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9 “hot spot” issues examiners see at banks with CRE loans

Mary Ellen Biery
March 31, 2017
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Commercial real estate lending continues to receive regulatory scrutiny and reminders for financial institutions to practice solid risk management. FDIC officials in March outlined several types of weaknesses in loan underwriting, administration and oversight practices that are emerging at some banks with CRE portfolios.

In its latest “Supervisory Insights” publication, the FDIC reiterated the importance of sound credit risk management practices in light of rapid growth in CRE portfolios at some institutions and in light of some institutions operating with a generally higher risk profile.

Banks exceeding supervisory criteria for concentrations for total CRE loans or total loans for land acquisition, development and construction currently reflect higher pre-tax return on assets than other institutions, according to the FDIC.  However, in general, they are operating with a higher-risk profile based on a couple of measures, including leverage capital ratios, total risk-based capital ratios and whole-funding-to-assets ratios.

“As evidenced by the lessons learned from the recent crisis, loan portfolios warrant close monitoring during a growth cycle,” Doreen R. Eberley, director of the FDIC’s Division of Risk Management Supervision wrote in the publication. “Underwriting standards, credit administration practices, funding sources, and external market factors should be evaluated as part of ongoing oversight of loan portfolios, particularly when portfolios are growing rapidly or are large in relation to capital levels.”

“The time to focus on strengthening risk-management practices is now, as portfolios and concentrations are building, but before financial metrics are adversely affected,” the FDIC said.

Staff with the Division of Risk Management Supervision also stressed risk management during a March 28 meeting of the agency’s Advisory Committee on Community Banking.

Division Associate Director Rae-Ann Miller told committee members that the FDIC’s examination of lending trends in CRE (or other areas that have shown rapid growth, such as agricultural lending, oil & gas) should not be viewed as the agency having a negative view of the categories or as evidence that it is not reviewing other lending categories. However, she noted that growth in loan portfolios “can mask building risk” because it drives down the ratios of past-due loans and charge-offs. In addition, she noted, the current methodology for estimating credit losses can make the allowance for loan and lease losses (ALLL) look low.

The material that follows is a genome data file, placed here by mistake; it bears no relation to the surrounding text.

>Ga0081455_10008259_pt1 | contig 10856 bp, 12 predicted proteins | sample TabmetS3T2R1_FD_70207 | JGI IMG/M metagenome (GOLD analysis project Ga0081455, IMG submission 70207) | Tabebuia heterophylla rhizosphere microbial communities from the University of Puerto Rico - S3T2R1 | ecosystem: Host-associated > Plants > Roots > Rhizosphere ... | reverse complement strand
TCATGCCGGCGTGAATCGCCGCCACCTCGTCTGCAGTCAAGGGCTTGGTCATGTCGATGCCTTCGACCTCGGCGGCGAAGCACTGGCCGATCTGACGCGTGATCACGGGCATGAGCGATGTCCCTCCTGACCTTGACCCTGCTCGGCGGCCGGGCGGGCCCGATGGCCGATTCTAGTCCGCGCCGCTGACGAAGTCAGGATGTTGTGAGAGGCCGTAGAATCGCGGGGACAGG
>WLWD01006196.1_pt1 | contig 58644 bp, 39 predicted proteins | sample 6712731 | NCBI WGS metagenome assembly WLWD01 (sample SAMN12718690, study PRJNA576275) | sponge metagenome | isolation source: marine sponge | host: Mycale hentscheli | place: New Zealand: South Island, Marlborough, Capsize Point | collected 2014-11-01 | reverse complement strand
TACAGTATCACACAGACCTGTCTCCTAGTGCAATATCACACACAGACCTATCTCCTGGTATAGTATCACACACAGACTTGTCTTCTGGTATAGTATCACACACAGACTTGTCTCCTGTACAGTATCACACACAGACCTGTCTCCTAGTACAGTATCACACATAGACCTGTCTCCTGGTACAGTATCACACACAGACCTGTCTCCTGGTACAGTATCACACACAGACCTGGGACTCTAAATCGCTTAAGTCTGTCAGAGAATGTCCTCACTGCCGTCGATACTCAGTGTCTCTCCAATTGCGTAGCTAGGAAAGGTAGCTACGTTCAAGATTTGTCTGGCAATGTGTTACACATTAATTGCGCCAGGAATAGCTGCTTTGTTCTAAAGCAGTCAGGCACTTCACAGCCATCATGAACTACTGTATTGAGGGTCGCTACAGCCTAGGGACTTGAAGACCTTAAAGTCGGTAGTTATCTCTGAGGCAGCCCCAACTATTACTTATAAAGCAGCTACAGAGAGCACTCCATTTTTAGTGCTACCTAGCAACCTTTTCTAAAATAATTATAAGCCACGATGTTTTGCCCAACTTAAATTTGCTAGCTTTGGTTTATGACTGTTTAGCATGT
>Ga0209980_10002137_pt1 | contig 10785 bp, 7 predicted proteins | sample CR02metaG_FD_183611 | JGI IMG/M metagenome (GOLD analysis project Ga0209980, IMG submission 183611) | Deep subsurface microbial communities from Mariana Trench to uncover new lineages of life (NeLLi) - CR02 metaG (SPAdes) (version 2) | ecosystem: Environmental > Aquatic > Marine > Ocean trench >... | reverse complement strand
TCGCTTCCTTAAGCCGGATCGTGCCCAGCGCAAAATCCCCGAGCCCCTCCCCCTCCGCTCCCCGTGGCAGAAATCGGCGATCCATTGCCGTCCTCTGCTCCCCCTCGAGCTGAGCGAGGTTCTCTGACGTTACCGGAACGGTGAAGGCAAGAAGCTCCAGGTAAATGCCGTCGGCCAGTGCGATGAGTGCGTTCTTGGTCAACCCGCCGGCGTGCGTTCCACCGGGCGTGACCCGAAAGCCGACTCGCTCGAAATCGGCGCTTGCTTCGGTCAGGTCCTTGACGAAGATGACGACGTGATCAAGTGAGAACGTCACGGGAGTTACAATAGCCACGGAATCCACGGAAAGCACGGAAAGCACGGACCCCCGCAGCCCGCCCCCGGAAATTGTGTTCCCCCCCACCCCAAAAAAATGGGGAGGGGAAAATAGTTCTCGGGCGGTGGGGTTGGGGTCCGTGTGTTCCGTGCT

Examiners have reported spotting some specific issues related to CRE portfolio loan underwriting, administration, and oversight practices during recent examinations, according to the FDIC. These include but are not limited to the following:

• The absence of, or unsupported or excessive, board-approved limits for CRE portfolios or portfolio segments;

• Inadequate reporting of concentrations to the institution’s board or relevant committee and lack of documented discussions regarding concentrations in board or relevant committee meetings;

• Weaknesses in underwriting practices, including numerous exceptions to the institution’s loan policy, inadequate tracking of loan-policy exceptions, unsupported cash flow projections, lack of global cash flow analysis of guarantors and excessive or inappropriate use of cash-out financing and interest-only payment terms;

• Use of inadequate or poorly supported risk factors within stress testing or sensitivity analysis of the CRE portfolio;

• Insufficient internal loan review coverage of CRE activities or improper risk ratings;

Appraisal review programs that lacked adequate independence or expertise of reviewers;

• Inadequate stratification of CRE portfolios within the ALLL analysis;

• Ineffective construction loan oversight, including lack of timely inspections or adequate disbursement controls; and

• Strategic CRE planning deficiencies, including outdated or inadequate market analysis and lack of contingency plans that would identify options if CRE risks were to become problematic for the institution.

FDIC officials said risk management programs for concentrated loan portfolios require increased oversight, stronger practices related to credit management and liquidity management and enhanced information and reporting. They also call for more robust loan review and ALLL policies and practices and “possibly, higher capital levels.”

If your bank exceeds one or both of the CRE supervisory limits, download this infographic on best practices for heightened CRE risk management or see the whitepaper, “CRE Lending: Growing profitably in the current environment.”
Image credit: Benjamin Child via Unsplash
About the Author

Mary Ellen Biery

Senior Strategist & Content Manager
Mary Ellen Biery is Senior Strategist & Content Manager at Abrigo, where she works with advisors and other experts to develop whitepapers, original research, and other resources that help financial institutions drive growth and manage risk. A former equities reporter for Dow Jones Newswires whose work has been published in

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